According to an eighth aspect of the invention there is provided a method of transmitting electromagnetic waves along a transmission path including two interfaces between different dielectrics with the dielectric between the interfaces having a dielectric constant value between those of the dielectric constants on the other sides of the interfaces, and matching means comprising an inductance or a capacitance distributed over a planar region parallel to the interfaces and separated from the region, the method comprising transmitting waves over a band of frequencies at least half an octave wide, the highest frequency in the band having a wavelength which is more than four times the distance between the interfaces.
Certain embodiments of the invention will now be described, by way of example, with reference to the accompanying drawings, in which:
FIG. 1 is a longitudinal cross-section of a waveguide section according to the invention in which a single step is matched by shunt capacitive and inductive elements,
FIGS. 2a to 2e comprise a circuit diagram, vector diagrams and graphs used in explaining the matching carried out in FIG. 1,
FIG. 3 is a longitudinal cross-section of a transmission line section according to the invention containing two steps and capacitive matching means only,
FIGS. 4a to 4c show graphs used in explaining the matching used in FIG. 3,
FIGS. 5a to 5g show mode converters according to the invention,
FIGS. 6a to 6d show longitudinal sections of waveguide sections according to the invention in which constant radius tapers are used,
FIG. 7 is a plan view of a microstrip transmission line with a single discontinuity matched by series reactive elements,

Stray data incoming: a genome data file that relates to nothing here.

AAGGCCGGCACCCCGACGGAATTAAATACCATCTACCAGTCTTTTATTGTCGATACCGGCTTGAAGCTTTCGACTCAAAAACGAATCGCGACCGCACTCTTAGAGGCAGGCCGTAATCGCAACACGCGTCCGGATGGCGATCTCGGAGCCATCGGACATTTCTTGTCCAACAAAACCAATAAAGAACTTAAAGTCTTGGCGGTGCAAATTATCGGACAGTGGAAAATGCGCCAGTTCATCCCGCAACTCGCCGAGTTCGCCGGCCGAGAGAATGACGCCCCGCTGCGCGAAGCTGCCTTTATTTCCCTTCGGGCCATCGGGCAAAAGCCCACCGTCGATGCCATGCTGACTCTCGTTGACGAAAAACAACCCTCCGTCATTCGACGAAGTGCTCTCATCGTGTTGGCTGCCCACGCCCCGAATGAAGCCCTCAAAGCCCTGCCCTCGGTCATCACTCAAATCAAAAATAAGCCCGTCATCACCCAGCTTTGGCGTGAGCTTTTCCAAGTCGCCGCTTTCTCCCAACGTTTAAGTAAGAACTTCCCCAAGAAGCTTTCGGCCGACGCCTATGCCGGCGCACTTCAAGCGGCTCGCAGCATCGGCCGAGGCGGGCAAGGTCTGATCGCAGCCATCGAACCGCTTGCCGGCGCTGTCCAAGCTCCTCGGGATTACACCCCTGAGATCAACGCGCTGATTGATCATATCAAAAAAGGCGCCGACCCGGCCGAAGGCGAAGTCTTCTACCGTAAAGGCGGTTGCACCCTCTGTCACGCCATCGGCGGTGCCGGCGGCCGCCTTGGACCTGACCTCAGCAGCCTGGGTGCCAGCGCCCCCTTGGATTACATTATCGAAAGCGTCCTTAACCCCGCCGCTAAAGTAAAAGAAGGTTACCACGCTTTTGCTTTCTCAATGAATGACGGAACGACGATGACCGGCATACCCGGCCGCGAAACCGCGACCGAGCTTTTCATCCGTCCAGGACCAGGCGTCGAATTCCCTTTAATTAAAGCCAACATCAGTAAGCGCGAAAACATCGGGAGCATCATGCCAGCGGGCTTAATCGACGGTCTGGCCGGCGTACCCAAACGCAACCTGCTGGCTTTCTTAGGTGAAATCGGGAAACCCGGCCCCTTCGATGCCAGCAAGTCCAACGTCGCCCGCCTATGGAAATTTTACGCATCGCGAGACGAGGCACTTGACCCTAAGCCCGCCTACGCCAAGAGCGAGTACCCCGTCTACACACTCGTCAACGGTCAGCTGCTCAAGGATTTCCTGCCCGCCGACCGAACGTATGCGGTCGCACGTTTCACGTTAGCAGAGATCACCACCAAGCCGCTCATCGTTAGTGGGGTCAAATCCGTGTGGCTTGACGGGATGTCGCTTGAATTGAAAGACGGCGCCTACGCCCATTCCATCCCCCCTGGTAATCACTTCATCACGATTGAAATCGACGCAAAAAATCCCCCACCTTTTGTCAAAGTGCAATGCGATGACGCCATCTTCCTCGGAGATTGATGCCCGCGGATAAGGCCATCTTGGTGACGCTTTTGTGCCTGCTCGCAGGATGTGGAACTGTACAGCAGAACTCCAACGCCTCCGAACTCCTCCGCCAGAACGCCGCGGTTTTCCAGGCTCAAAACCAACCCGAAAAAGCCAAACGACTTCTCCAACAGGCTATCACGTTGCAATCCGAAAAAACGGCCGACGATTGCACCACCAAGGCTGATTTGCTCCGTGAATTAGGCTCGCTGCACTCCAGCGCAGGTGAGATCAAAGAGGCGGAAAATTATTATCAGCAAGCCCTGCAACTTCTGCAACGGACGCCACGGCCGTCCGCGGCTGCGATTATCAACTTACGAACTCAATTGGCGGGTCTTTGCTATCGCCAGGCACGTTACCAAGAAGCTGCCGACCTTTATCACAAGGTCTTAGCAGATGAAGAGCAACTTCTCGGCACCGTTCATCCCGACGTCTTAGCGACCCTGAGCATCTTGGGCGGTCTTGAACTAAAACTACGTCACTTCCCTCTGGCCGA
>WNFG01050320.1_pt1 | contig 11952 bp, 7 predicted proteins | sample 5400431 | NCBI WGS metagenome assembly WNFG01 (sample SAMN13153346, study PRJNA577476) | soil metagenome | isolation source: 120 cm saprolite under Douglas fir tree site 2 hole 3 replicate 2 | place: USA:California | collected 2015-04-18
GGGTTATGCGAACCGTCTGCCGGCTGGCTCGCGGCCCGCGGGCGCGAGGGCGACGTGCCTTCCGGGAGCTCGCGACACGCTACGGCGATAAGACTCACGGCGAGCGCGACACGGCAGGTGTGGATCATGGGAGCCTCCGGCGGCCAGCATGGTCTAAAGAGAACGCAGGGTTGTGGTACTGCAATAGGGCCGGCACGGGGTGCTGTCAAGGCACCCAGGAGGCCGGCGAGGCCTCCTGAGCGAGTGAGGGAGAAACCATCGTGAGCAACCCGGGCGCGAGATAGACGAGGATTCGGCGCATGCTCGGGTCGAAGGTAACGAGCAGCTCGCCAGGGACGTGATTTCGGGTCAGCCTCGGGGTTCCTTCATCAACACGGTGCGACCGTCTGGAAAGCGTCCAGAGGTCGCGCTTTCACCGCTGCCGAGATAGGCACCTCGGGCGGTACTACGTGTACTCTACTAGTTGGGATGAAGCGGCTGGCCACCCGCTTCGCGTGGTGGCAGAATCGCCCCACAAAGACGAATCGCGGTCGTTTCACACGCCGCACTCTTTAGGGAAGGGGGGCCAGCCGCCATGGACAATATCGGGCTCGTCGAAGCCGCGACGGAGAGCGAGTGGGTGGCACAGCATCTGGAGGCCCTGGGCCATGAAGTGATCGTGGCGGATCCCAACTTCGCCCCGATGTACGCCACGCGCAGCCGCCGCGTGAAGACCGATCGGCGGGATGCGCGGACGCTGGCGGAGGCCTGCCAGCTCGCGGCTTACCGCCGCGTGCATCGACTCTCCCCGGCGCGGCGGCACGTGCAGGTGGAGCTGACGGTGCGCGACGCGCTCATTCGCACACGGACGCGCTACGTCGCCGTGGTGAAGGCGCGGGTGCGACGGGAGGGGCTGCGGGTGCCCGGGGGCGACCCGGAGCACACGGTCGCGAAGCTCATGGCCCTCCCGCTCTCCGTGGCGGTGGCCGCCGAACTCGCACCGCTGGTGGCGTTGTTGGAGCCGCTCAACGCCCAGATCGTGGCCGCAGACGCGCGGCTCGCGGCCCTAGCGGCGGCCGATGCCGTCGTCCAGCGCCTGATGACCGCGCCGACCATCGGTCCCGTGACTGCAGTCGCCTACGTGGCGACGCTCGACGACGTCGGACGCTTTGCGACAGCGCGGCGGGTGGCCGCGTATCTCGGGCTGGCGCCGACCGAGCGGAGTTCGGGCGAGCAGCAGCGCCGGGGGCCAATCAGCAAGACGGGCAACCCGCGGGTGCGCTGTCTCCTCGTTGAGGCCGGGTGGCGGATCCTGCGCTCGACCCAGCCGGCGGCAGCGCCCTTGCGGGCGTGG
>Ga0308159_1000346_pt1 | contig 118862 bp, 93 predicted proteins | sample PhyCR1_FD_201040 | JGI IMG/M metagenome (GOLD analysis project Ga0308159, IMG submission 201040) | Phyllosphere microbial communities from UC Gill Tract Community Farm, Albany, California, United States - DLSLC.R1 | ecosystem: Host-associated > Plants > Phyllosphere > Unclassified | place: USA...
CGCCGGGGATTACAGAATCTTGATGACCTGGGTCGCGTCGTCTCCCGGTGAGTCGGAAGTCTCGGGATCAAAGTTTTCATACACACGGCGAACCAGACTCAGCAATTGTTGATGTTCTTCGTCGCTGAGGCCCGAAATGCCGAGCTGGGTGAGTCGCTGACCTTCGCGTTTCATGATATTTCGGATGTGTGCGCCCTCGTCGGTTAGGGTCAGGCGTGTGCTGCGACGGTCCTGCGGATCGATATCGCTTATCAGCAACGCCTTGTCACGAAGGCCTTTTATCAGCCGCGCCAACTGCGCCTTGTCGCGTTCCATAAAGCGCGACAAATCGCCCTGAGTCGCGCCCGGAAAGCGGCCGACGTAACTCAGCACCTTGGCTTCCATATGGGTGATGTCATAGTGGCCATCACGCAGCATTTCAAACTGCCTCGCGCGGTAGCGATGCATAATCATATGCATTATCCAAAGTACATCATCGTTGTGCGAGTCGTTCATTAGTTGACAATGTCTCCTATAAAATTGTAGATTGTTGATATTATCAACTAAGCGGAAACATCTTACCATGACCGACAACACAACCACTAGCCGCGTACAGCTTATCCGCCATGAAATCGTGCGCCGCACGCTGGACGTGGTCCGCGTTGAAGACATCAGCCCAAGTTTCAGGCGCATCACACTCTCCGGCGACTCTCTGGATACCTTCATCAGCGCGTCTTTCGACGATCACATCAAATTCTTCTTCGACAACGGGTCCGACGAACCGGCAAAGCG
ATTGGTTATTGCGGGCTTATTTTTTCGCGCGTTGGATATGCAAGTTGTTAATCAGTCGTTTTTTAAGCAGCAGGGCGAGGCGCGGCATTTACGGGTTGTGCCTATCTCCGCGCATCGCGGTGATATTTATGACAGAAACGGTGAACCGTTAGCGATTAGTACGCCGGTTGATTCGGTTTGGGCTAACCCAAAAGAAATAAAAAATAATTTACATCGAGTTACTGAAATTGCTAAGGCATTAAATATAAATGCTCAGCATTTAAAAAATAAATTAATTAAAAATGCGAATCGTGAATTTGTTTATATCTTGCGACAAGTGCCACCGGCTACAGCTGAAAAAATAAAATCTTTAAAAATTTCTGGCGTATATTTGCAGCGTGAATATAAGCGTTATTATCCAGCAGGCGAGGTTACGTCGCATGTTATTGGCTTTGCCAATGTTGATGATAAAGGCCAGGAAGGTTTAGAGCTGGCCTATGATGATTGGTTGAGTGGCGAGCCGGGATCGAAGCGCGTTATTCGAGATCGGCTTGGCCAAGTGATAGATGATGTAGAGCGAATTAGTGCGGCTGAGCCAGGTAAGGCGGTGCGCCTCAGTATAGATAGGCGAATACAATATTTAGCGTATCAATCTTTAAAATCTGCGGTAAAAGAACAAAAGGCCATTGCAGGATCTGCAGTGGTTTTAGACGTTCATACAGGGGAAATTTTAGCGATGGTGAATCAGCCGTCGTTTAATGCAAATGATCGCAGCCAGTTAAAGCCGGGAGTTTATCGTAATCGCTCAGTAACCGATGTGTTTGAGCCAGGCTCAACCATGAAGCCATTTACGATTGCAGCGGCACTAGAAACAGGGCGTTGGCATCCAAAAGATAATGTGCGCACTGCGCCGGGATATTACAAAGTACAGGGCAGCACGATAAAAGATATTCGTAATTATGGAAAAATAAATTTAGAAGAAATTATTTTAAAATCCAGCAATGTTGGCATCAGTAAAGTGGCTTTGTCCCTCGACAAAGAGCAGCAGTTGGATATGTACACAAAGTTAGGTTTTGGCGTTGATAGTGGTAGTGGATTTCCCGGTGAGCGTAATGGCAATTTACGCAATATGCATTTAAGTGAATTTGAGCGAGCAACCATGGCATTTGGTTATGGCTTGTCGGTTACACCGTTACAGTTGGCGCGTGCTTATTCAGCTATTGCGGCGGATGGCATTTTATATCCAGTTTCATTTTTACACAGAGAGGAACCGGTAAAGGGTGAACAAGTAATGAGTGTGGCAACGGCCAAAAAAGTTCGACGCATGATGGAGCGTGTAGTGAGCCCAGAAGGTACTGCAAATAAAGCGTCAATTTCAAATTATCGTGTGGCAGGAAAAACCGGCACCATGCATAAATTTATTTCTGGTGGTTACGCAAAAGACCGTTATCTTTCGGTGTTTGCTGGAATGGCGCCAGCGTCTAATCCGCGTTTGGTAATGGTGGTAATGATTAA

FIGS. 8a and 8b show the impedance of a monopole and that of a reduced quarterwave transformer versus frequency, respectively,
FIG. 9 is a cross-section of a monopole according to the invention matched with a reduced quarterwave transformer,
FIG. 10 is a cross-section of a monopole according to the invention matched with "internal" and "external" reduced quarterwave transformers,
FIGS. 11a, 11b, 12a and 12b show how a monopole according to the invention can be used with a reduced quarterwave transformer to match a coaxial line to various types of symmetrical waveguide,
FIGS. 13a to 13c show a coaxial line matched in various ways according to the invention at the end of a rectangular waveguide,
FIGS. 14a, 14b and 14c show end-launch coaxial lines matched according to the invention to rectangular waveguides,
FIG. 15 shows a comparatively long twist used in explaining the application of twists to the invention,
FIG. 16a shows one embodiment of a twist according to the invention (FIG. 16a also illustrates the cross-section of the twist of FIG. 15 along the line C-D),
FIG. 16b shows a cross-section along the line E-F of the two ridges of FIG. 16a,
FIG. 17 is a graph of the reflection coefficient versus frequency of the twist of FIG. 16 without matching provided by capacitive projections shown,
FIG. 18a shows a partial cross-section of another embodiment of a twist according to the invention,
FIGS. 18b and 18d show two end waveguide sections and FIG. 18c shows an intermediate section of the twist of FIG. 18a,
FIG. 19 shows the cross-section of another twist according to the invention,
FIGS. 20a and 20c show the cross-sections of ridge waveguides which can be coupled by a twist according to the invention having a cross-section shown in FIG. 20b,
FIGS. 21a and 21c show the cross-sections of two further waveguides and FIG. 21b shows the cross-section of another twist according to the invention for coupling these waveguides,
FIG. 22 shows a matched E-plane tee according to the invention,
FIG. 23 shows a magic tee according to the invention, with a matched coaxial port,
FIG. 24 shows a matched strip line tee according to the invention,
FIGS. 25a, 25b and 25c are cross-sections of a magic tee with four waveguide ports according to the invention,
FIGS. 26a and 26b are cross-sections of a matched symmetrical waveguide five-port junction according to the invention, and
FIG. 27 is a cross-section of an air/dielectric interface matched according to the invention.